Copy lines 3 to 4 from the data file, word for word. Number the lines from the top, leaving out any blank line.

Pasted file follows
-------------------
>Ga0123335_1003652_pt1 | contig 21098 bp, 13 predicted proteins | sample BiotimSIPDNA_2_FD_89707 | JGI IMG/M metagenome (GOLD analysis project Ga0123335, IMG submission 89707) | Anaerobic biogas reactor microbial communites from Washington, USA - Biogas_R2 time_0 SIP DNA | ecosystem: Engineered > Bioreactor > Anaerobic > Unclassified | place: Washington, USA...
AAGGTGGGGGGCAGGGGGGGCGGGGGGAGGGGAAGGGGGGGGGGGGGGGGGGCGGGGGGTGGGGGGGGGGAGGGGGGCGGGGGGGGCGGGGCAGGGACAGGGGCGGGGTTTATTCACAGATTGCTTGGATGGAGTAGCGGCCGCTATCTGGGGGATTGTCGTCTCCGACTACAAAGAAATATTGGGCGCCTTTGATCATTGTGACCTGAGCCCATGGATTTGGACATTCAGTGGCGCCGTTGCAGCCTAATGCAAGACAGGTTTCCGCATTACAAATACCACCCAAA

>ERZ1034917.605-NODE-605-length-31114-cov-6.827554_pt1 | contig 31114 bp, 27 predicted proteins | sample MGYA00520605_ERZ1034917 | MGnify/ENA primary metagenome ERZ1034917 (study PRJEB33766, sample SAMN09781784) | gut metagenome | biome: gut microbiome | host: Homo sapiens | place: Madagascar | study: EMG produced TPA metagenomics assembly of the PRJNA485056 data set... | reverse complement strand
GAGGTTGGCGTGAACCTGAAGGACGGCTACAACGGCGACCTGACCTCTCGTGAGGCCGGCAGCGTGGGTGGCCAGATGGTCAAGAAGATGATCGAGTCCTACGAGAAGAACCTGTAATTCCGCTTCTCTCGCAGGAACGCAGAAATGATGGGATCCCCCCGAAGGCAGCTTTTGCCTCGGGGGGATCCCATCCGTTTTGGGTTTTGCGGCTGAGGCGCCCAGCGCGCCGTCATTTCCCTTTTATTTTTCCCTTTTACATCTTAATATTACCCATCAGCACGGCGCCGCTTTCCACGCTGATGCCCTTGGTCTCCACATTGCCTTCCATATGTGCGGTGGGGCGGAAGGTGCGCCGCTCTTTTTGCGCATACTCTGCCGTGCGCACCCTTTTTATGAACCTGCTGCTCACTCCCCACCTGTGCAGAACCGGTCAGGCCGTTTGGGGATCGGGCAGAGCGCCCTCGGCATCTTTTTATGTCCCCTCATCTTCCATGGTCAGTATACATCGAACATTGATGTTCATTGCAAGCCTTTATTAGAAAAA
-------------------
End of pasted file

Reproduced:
>ERZ1034917.605-NODE-605-length-31114-cov-6.827554_pt1 | contig 31114 bp, 27 predicted proteins | sample MGYA00520605_ERZ1034917 | MGnify/ENA primary metagenome ERZ1034917 (study PRJEB33766, sample SAMN09781784) | gut metagenome | biome: gut microbiome | host: Homo sapiens | place: Madagascar | study: EMG produced TPA metagenomics assembly of the PRJNA485056 data set... | reverse complement strand
GAGGTTGGCGTGAACCTGAAGGACGGCTACAACGGCGACCTGACCTCTCGTGAGGCCGGCAGCGTGGGTGGCCAGATGGTCAAGAAGATGATCGAGTCCTACGAGAAGAACCTGTAATTCCGCTTCTCTCGCAGGAACGCAGAAATGATGGGATCCCCCCGAAGGCAGCTTTTGCCTCGGGGGGATCCCATCCGTTTTGGGTTTTGCGGCTGAGGCGCCCAGCGCGCCGTCATTTCCCTTTTATTTTTCCCTTTTACATCTTAATATTACCCATCAGCACGGCGCCGCTTTCCACGCTGATGCCCTTGGTCTCCACATTGCCTTCCATATGTGCGGTGGGGCGGAAGGTGCGCCGCTCTTTTTGCGCATACTCTGCCGTGCGCACCCTTTTTATGAACCTGCTGCTCACTCCCCACCTGTGCAGAACCGGTCAGGCCGTTTGGGGATCGGGCAGAGCGCCCTCGGCATCTTTTTATGTCCCCTCATCTTCCATGGTCAGTATACATCGAACATTGATGTTCATTGCAAGCCTTTATTAGAAAAA